.- Middle East Christians need help to survive, and leaders in the relief effort have outlined what the average Catholic can do.
“They can speak out. They should talk with their parish. And they should pray,” Carl Anderson, Supreme Knight of the Knights of Columbus, told CNA Aug. 3.
Echoing his call to action was Chaldean Archbishop Bashar Warda of Erbil in northern Iraq.
“Pray for them. Tell their story. Raise awareness about persecution. Give aid,” he said. The archbishop encouraged Americans and Canadians to try to put pressure on their politicians “to really adjust the whole political vision of America, Canada and the Middle East.”
The plight of Middle East Christians and other minorities was a major focus of the Supreme Convention of the Knights of Columbus held in Toronto. Several Middle East bishops attended alongside other bishops and the order’s delegates from around the world.
The convention came exactly two years after the Islamic State group’s capture of Mosul and the expulsion of tens of thousands of Christians. In Iraq’s neighbor Syria, civil war has raged for five years, with the Christian minority especially affected.
“These communities that still speak the language of Jesus have the right to continue,” Anderson told reporters Wednesday. “They must have equal rights.”
He called on Western governments to make aid conditional on human rights for minorities.
“The perpetrators of genocide must be brought to justice,” he said.
Anderson pointed to the Knights of Columbus’ $11 million in support for Middle East Christians and other minorities like the Yazidi people Since 2014. The relief effort has tried to address shortfalls in humanitarian relief caused by Christians’ avoidance of refugee camps, which they consider dangerous.
The Catholic fraternal organization has also helped lead the effort for a Congressional recognition of genocide.
Anderson cited the latest issue of the Islamic State magazine Dabiq. Its cover story, titled “Break the Cross,” highlighted a photo of an Islamic State partisan taking down a cross and setting up the flag of the extremist group that holds territory in Iraq and Syria.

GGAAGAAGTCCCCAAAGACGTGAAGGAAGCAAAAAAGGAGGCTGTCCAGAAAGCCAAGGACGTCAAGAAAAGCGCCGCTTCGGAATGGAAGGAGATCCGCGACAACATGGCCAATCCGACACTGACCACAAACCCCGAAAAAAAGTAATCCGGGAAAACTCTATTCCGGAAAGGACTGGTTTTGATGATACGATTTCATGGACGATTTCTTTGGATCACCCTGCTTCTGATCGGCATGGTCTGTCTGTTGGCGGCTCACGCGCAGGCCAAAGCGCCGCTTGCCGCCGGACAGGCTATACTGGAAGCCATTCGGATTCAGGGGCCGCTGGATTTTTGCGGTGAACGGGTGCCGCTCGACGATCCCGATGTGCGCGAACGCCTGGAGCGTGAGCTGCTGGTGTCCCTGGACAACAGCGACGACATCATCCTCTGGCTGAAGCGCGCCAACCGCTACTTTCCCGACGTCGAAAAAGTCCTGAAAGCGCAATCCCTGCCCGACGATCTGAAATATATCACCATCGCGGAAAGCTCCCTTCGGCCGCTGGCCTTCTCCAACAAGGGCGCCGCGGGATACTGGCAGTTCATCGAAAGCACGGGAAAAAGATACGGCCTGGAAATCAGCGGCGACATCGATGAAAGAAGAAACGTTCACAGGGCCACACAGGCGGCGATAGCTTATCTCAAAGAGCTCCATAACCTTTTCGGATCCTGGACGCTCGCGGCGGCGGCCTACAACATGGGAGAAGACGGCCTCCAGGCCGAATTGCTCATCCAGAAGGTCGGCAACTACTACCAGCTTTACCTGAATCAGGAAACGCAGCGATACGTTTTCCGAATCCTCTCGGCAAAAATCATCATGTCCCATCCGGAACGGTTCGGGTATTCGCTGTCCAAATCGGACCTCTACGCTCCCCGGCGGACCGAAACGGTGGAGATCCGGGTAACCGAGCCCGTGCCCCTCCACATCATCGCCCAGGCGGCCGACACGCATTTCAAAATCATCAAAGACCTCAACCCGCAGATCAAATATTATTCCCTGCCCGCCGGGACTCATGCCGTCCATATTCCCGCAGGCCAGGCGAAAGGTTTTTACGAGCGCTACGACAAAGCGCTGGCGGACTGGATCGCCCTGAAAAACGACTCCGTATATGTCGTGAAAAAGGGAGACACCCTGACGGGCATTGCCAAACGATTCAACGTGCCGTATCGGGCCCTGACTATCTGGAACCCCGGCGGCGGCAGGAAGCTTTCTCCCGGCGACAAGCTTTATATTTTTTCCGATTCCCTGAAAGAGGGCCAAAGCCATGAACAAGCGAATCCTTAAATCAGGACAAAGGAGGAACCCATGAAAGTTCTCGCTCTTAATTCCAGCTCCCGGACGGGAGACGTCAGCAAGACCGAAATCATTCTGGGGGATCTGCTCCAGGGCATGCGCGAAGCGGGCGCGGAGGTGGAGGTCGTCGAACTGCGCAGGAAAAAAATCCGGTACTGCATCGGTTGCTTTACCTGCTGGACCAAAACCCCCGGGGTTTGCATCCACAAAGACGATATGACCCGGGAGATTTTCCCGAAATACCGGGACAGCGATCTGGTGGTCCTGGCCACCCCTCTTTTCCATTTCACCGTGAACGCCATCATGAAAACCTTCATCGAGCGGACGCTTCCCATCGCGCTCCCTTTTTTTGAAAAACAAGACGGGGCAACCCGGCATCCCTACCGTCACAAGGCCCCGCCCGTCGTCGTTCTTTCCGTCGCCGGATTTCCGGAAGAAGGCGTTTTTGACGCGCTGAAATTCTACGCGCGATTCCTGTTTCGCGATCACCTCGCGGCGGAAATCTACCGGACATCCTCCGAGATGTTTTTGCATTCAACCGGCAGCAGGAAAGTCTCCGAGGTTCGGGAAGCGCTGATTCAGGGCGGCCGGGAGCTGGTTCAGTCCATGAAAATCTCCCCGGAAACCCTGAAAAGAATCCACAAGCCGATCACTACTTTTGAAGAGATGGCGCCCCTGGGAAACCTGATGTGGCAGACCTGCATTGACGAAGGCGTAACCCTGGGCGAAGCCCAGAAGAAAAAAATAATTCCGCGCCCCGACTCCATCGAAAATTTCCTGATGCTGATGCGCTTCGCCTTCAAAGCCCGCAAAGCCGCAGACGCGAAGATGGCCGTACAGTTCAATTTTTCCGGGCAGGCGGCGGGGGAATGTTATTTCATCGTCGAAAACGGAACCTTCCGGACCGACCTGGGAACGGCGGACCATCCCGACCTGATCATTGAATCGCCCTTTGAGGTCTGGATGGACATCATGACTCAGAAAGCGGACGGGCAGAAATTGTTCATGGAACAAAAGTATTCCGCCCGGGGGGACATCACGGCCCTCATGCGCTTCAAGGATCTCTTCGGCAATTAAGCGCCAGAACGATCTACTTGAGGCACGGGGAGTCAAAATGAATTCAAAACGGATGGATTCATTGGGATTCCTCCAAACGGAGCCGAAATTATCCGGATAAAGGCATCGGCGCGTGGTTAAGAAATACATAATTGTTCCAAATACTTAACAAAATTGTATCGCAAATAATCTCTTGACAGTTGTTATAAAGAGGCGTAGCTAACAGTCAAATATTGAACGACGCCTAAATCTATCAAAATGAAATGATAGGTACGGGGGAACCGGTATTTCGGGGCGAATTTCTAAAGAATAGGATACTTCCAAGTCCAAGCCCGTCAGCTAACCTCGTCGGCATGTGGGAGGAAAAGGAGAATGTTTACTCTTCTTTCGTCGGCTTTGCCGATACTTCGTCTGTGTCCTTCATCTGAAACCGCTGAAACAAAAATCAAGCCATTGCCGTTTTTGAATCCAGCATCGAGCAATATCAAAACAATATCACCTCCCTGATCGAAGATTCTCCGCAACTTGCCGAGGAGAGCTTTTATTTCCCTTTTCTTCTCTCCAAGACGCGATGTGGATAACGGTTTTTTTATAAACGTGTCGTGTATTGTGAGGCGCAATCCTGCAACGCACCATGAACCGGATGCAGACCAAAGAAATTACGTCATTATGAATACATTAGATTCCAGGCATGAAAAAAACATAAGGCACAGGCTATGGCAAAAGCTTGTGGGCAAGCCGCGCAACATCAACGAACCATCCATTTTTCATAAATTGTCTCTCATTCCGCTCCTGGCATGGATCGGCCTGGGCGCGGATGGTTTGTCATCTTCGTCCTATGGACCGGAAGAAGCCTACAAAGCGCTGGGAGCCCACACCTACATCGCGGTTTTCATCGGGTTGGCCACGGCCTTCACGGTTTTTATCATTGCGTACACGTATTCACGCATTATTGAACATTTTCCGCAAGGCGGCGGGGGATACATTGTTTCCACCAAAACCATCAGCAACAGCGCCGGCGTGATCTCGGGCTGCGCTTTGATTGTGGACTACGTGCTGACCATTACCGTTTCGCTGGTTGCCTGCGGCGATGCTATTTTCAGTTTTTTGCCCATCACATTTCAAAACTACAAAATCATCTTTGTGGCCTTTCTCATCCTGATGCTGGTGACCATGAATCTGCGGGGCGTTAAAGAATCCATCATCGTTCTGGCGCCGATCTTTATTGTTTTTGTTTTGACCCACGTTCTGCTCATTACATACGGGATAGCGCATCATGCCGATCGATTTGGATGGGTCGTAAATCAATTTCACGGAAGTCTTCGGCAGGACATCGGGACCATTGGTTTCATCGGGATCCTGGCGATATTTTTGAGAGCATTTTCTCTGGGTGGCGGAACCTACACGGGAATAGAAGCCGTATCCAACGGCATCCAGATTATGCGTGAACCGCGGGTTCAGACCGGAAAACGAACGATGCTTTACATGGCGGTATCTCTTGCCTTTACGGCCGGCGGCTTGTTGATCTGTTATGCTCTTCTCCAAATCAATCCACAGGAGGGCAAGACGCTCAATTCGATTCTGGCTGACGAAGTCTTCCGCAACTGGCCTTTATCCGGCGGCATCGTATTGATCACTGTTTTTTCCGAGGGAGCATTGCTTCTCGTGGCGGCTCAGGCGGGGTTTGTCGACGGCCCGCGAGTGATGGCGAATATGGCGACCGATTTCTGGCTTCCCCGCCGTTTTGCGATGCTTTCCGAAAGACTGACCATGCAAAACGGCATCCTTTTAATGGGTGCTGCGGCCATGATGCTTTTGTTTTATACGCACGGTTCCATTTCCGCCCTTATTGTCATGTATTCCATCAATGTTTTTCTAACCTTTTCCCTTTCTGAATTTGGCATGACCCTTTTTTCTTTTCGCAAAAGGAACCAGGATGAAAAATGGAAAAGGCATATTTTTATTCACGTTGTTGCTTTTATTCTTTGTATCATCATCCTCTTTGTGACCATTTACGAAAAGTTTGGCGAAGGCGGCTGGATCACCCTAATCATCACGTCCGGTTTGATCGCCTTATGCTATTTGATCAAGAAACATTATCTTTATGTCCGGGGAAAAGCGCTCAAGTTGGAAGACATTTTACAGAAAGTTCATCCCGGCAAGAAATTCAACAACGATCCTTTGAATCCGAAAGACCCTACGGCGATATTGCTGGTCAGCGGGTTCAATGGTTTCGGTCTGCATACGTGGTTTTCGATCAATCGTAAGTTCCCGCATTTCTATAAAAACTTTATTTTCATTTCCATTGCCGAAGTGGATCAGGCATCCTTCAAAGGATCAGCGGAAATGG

The issue also shows a photo of Pope Francis labeled “The Enemy.”
“What could be more clear?” Anderson asked. “They are targeting Christians for extinction and they are making no secret about it.”
Archbishop Warda said he keeps hope alive for Iraqi Christians by reminding them that they are not forgotten. Aid from abroad that helps them secure decent housing, schools, clinics and other services helps them know this.
Iraqi Christians’ plight is better compared to the Yazidi population, but their families who have fled to Lebanon, Turkey and Jordan are in a “dreadful” situation.
Anderson urged North American Catholics to contribute financially “even a little bit” to the Knights’ Christian Refugee Relief Fund and pass the word to their fellow parishioners.
Yousif Thomas Mirkis, Chaldean Catholic Archbishop of Kirkuk, said American and Canadian Catholics can learn from Iraq’s Christians.
“Share knowledge, share hope, and share concern,” he said, even suggesting some visit his diocese. “If you come, only three days in Kirkuk is better than three hours of explanation.”
In his view, many North Americans have difficulty understanding the situation and are isolated from global problems.
The Islamic State group has now gone global, according to the archbishop. He pointed to a professed Islamic State ally’s attack on a night club in Orlando as a moment of awakening, and as an opening for Iraqi Christians to help Americans.
“We are aware. We are educated. We speak Arabic. We write in Arabic. We can help. We can advise,” Archbishop Mirkis said.
The Syrian situation was also a topic in Toronto. Melkite Archbishop Jean-Clement Jeanbart of Aleppo told reporters Syria was “a wonderful country” that is now destroyed.
“When I think about it, yes, sometimes I am almost crying… because it’s terrible,” he said. “The people there have no more food for their children, no work or income, and are under constant attack.
“Our people are terrorized and we are really in a big danger of disappearing… because an exodus has begun.” He has a plea for those who want to help the Church: “help us. Help us by stopping this savagery.”
Archbishop Warda said he keeps hope alive for Iraqi Christians by reminding them that they are not forgotten and that “God is with them.” Aid from abroad that helps them secure decent housing, schools, clinics and other services helps them know thIs.
In Iraq, Archbishop Mirkis runs a university to help young people of all religions resist the negative forces in the country.
“I gather many students, Muslim, Christian and Yazidi. I help them to stay in Kirkuk and to attend university. I have 400 students. In this way I build the future,” he said.
Like Archbishop Warda, Syriac Catholic Patriarch Ignatius Yousseff III Younan of Antioch invited Catholics to visit Christians in safe parts of Syria to learn the humanitarian and political problems for themselves.
The patriarch at times voiced positive sentiments towards Syrian president Bashar Assad, whose violent crackdown on protesters helped trigger the Syrian Civil War.
He said Assad supported Christians and other minorities against extremists.
“We are not siding with Assad, nor with his party, nor with his government,” Patriarch Younan added. “We patriarchs and bishops side with the people, who endure this kind of hecatomb that fell on Syria and Iraq.”